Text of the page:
Google's first input delay guidelines
Source: Google

It detects and measures how long it takes for an action to occur on a page. So it is related to the page speed score. But it goes a bit further than that and measures the time it takes for users to take a specific action on a web page.

For pages that are 100% content, FID probably isn’t a big deal, as the user engagement goes as far as scrolling down the page. Yet, for contact us, a login page, sign up page, or other page where users need to quickly click on something, FID is quite important. For a login page, for example, the time it takes to load the content is not that important. However, what matters is how fast a user can start typing their login info.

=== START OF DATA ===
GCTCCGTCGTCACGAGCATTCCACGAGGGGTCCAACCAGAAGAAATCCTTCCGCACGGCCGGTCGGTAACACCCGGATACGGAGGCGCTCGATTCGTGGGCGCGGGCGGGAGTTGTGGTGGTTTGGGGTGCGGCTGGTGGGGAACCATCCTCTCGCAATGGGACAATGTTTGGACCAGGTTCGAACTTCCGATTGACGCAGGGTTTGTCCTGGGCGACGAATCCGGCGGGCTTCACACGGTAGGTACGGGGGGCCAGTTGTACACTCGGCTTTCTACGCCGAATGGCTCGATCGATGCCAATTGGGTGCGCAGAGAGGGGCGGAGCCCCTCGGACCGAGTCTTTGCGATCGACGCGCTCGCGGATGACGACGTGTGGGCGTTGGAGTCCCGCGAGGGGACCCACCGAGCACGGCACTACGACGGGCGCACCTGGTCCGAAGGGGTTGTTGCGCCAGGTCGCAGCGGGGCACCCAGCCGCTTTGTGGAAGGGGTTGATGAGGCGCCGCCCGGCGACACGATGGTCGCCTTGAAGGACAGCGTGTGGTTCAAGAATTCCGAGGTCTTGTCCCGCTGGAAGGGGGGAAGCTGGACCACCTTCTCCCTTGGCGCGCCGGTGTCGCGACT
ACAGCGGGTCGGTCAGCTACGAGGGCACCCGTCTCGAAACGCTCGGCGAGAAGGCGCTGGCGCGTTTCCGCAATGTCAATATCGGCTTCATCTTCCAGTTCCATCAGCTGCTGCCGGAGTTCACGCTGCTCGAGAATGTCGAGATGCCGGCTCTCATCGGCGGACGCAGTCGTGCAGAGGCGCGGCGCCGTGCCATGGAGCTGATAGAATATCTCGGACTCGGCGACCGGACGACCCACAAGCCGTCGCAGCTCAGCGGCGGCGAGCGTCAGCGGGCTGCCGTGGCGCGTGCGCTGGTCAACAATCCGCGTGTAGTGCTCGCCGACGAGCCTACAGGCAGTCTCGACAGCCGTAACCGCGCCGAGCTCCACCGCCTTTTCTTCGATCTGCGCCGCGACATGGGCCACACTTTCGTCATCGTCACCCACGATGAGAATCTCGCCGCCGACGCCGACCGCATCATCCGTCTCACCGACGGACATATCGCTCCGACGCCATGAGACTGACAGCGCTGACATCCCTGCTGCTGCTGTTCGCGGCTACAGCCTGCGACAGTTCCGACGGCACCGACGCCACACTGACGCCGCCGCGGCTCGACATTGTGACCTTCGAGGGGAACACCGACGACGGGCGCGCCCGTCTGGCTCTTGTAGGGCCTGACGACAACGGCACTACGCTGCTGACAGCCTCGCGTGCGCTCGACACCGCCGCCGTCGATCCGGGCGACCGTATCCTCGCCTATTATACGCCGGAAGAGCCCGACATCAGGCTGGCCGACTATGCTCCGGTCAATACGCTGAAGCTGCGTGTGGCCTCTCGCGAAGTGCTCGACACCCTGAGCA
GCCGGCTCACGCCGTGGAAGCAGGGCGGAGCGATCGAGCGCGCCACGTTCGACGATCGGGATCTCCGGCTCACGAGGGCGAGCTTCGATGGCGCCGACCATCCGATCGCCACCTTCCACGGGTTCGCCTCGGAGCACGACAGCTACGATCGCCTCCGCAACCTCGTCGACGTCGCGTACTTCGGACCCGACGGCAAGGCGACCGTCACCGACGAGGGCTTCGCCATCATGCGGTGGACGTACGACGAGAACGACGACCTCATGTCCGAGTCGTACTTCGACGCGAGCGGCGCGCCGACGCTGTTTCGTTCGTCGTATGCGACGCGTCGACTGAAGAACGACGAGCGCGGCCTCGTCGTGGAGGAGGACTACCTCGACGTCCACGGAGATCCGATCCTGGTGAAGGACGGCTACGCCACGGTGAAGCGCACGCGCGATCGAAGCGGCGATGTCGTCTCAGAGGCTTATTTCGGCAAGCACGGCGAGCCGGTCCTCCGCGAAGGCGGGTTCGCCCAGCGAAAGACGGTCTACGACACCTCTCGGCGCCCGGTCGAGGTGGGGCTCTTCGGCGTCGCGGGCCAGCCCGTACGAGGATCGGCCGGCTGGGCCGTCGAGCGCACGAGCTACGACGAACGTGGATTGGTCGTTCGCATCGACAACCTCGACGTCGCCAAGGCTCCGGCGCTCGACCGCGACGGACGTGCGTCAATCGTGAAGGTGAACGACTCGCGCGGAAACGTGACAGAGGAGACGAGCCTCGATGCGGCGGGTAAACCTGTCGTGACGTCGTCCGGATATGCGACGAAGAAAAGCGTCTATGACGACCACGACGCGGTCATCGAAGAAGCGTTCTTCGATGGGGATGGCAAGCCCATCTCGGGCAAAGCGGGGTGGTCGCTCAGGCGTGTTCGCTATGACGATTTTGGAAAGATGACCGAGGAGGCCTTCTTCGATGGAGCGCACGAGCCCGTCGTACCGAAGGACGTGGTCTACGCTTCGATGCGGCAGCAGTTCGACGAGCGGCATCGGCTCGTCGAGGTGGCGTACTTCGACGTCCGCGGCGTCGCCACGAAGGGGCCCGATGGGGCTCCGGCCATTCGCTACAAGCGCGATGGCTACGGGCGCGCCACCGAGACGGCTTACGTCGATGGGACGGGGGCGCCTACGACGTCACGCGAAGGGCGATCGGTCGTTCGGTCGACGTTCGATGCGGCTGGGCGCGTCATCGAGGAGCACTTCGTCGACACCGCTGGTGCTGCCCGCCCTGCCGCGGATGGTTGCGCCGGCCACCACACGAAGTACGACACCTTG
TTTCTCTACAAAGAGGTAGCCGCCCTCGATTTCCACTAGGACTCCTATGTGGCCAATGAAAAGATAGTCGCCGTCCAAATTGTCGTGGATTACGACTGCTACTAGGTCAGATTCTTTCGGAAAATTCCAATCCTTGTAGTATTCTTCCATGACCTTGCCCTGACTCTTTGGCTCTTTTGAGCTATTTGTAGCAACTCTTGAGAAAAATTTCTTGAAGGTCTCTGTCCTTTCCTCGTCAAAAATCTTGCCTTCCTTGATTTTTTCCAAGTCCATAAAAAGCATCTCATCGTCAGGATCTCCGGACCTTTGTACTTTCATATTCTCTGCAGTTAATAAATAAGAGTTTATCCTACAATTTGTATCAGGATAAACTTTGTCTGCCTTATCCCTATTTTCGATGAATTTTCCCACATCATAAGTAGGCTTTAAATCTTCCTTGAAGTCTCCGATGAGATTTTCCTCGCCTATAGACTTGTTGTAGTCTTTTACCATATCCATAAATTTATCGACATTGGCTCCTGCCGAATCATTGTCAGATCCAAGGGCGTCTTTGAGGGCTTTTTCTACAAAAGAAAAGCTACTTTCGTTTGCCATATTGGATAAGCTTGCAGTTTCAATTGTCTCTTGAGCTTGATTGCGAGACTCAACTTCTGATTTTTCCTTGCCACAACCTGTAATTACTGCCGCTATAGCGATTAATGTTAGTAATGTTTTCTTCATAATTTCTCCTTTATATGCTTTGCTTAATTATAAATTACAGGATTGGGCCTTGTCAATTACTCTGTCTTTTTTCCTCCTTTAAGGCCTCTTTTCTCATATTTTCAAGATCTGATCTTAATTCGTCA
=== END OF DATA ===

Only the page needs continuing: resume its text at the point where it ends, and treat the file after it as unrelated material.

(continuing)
With that in mind, here are some tips to boost the FID scores of your web page.

  • Minimize (or defer) JavaScript: It’s almost impossible for users to interact with a page while the browser is loading up JS. So minimizing or deferring JS on your page is key for FID.
  • Exclude any non-critical third-party scripts: Just like with FCP, third-party scripts (like Google Analytics, heatmaps etc.) can negatively impact FID.
  • Apply a browser cache: This helps load content on your page faster. Which helps your user’s browser blast through JS loading tasks even faster.
  • CLS

Cumulative Layout Shift is the metric that shows how stable a page is when it loads. To put it simply, if elements on your page move around as the page loads, then it is more likely that the CLS scores high. It can also lead to accidental clicks by web users, and that can have a bad impact on your web vitals score.